Sunday, July 21, 2024

“Spider Man” Takes A Broadway Break, Will Return with New “Angle”


“Spider Man: Turn off the Dark” played its last preview Sunday afternoon after more than a 100 performances. Without ever officially opening, the $65 million musical closed for three weeks to retool– without its creator and visionary, Julie Taymor. In the audience at the Foxwoods Theatre sat Daniel Ezralow, the fired choreographer, and The Edge (aka David Evans) of the band U2, co-composer with Bono (Paul Hewson), of the show’s songs. There was a rumor that Bono was also in the house, unconfirmed. But missing from the final performance was Taymor, who rightly should have taken a big bow at the end of the show.

This time, as with most “Spider Man” performances, there was a tech glitch. It left Peter Parker (Reeve Carney) and Mary Jane (Jennifer Damiano) dangling on their makeshift fire escape for a nanosecond before their scene started. No harm done. And all you could think, these kids are brave.

The theater was full, thanks in large part to tourists and foreigners. One woman, sitting on an aisle, pointed to masking tape marking the space around her chair and asked an usher, “Is theese for Speederman?” She was from Brazil, and very excited. Indeed, the whole theater was excited, and the performance was treated like an occasion, with heroes (producer Michael Cohl) and villains (Michael Riedel of the New York Post) lurking about just like it was a comic strip.

During the curtain call, someone on stage held up a sign that read “Back May 12th.” That’s the day “Spider Man” will return with a new book, or a modified one, at best. Not a lot of the existing Taymor and Glenn Berger story can be changed. Taymor’s puppets will remain, so will the acrobatics and flying, most of the songs. The Green Goblin, played so well by Patrick Page, will be pumped up. Arachne, the female “spider woman” portrayed by T. V. Carpio–who was in great form Sunday afternoon–will be rearranged and minimized. But sources tell me Arachne will not disappear altogether. Her weaving scene from Act I, for example, will remain, although moved.

What will become of “Spider Man?” It’s due to open, for real, on June 14th. But don’t set your calendar by that information. That’s like saying you parked your own car in a mall “next to the green car.” Whoops! Everything is always moving. Right now, the actors and musicians get a week off while the tech people do the massive rearranging for the new book. Presently,  Bono and The Edge are here in New York. But, ironically, their tour picks up in Mexico City on May 11th–meaning they won’t be here again when the show resumes. It’s just like Deja vu since they weren’t here last November when the show first began.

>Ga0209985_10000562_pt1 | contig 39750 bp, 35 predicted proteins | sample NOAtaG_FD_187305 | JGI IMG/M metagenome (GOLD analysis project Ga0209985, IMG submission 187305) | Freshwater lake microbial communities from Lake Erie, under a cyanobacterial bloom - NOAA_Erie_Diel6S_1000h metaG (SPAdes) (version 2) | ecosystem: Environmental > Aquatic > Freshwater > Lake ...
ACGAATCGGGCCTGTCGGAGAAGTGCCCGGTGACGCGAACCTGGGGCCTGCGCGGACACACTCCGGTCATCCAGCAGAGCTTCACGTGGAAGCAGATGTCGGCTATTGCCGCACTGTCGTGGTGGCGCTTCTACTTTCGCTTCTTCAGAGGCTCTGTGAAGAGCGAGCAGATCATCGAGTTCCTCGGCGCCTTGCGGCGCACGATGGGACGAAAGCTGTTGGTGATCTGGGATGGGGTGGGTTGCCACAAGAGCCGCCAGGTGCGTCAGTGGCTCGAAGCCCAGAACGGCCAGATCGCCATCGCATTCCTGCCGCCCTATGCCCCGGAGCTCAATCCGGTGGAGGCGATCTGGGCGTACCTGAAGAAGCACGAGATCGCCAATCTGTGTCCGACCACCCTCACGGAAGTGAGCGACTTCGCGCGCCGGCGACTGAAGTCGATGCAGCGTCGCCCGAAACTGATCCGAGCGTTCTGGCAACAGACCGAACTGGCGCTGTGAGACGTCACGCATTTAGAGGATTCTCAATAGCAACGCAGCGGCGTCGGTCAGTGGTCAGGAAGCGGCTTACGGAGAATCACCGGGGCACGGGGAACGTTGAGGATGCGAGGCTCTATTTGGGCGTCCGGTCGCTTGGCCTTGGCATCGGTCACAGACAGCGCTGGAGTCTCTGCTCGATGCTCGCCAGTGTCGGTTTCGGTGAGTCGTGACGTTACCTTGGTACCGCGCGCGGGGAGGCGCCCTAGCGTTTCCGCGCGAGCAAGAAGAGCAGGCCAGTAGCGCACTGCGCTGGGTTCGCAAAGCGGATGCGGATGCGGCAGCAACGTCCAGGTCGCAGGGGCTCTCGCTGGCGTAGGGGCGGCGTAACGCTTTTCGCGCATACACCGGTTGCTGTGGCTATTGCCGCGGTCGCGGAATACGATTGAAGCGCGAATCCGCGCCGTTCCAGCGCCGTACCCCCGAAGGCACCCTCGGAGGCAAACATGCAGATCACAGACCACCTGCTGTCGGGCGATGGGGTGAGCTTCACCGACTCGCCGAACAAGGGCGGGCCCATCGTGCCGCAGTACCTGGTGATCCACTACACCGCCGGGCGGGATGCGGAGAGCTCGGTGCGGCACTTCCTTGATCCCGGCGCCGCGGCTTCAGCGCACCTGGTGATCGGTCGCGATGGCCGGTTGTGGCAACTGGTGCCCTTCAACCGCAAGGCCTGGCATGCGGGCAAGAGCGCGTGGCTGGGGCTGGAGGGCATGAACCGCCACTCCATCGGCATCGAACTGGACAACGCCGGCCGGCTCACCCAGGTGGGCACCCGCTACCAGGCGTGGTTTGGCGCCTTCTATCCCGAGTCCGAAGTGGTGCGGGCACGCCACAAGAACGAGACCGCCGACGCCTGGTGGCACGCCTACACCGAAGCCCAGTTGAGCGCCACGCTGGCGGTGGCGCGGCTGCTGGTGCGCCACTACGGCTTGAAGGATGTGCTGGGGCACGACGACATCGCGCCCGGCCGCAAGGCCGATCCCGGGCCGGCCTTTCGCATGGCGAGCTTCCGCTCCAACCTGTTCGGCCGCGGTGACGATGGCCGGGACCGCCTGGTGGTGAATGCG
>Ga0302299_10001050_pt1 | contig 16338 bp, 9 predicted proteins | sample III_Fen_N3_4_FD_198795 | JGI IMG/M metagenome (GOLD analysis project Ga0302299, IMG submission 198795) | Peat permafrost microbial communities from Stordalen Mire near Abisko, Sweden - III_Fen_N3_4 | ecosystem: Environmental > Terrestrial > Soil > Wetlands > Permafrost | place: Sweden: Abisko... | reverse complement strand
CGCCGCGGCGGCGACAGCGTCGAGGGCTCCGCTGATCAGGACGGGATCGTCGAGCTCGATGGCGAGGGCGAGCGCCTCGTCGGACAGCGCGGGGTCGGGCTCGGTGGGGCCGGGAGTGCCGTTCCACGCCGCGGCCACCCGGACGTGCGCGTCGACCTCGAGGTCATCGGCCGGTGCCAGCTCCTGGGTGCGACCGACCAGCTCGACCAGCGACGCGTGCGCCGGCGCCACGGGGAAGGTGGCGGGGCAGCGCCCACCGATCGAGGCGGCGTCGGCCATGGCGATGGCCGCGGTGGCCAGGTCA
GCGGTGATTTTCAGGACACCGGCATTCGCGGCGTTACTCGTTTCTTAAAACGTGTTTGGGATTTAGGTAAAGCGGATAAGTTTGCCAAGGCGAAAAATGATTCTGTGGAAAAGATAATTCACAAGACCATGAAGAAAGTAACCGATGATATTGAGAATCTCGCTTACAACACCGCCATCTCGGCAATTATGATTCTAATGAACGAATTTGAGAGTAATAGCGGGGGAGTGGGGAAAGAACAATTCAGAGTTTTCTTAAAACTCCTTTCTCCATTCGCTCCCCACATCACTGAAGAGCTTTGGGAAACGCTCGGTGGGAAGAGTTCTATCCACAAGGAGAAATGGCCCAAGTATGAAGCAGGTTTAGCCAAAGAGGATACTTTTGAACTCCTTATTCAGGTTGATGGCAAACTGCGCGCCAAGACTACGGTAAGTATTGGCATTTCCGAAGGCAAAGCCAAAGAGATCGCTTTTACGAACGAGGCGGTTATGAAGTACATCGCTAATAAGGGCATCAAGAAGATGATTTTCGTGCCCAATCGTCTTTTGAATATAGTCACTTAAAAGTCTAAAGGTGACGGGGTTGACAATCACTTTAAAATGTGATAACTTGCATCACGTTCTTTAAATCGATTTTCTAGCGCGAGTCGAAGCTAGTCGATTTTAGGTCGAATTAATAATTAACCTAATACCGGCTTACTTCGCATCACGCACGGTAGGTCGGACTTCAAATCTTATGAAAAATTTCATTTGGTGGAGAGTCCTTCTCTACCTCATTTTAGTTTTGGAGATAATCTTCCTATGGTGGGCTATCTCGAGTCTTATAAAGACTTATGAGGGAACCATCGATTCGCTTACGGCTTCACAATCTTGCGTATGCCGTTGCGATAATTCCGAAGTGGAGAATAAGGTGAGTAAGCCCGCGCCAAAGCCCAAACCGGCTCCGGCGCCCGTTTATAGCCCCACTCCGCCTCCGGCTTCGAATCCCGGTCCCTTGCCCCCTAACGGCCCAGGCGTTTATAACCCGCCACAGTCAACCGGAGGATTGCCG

As for “Spider Man” itself, I watched with some awe today especially as Reeve Carney, who plays Peter Parker, and was a rock musician before this project started, flies over the audience, climbs on netting, does somersaults in the air. The whole cast is remarkable in the sense that they put themselves through these paces for eight shows a a week and acquit themselves beautifully. Everything else now is in the hands of the people Bono and Cohl thought would be better than Taymor–including an inexperienced choreographer. Can they really make changes so profound? Or was this whole new effort just a matter of ego and personality? We’ll see in three weeks.

Roger Friedman
Roger Friedman
Roger Friedman began his Showbiz411 column in April 2009 after 10 years with Fox News, where he created the Fox411 column. His movie reviews are carried by Rotten Tomatoes, and he is a member of both the movie and TV branches of the Critics Choice Awards. His articles have appeared in dozens of publications over the years including New York Magazine, where he wrote the Intelligencer column in the mid 90s and covered the OJ Simpson trial, and Fox News (when it wasn't so crazy) where he covered Michael Jackson. He is also the writer and co-producer of "Only the Strong Survive," a selection of the Cannes, Sundance, and Telluride Film festivals, directed by DA Pennebaker and Chris Hegedus.

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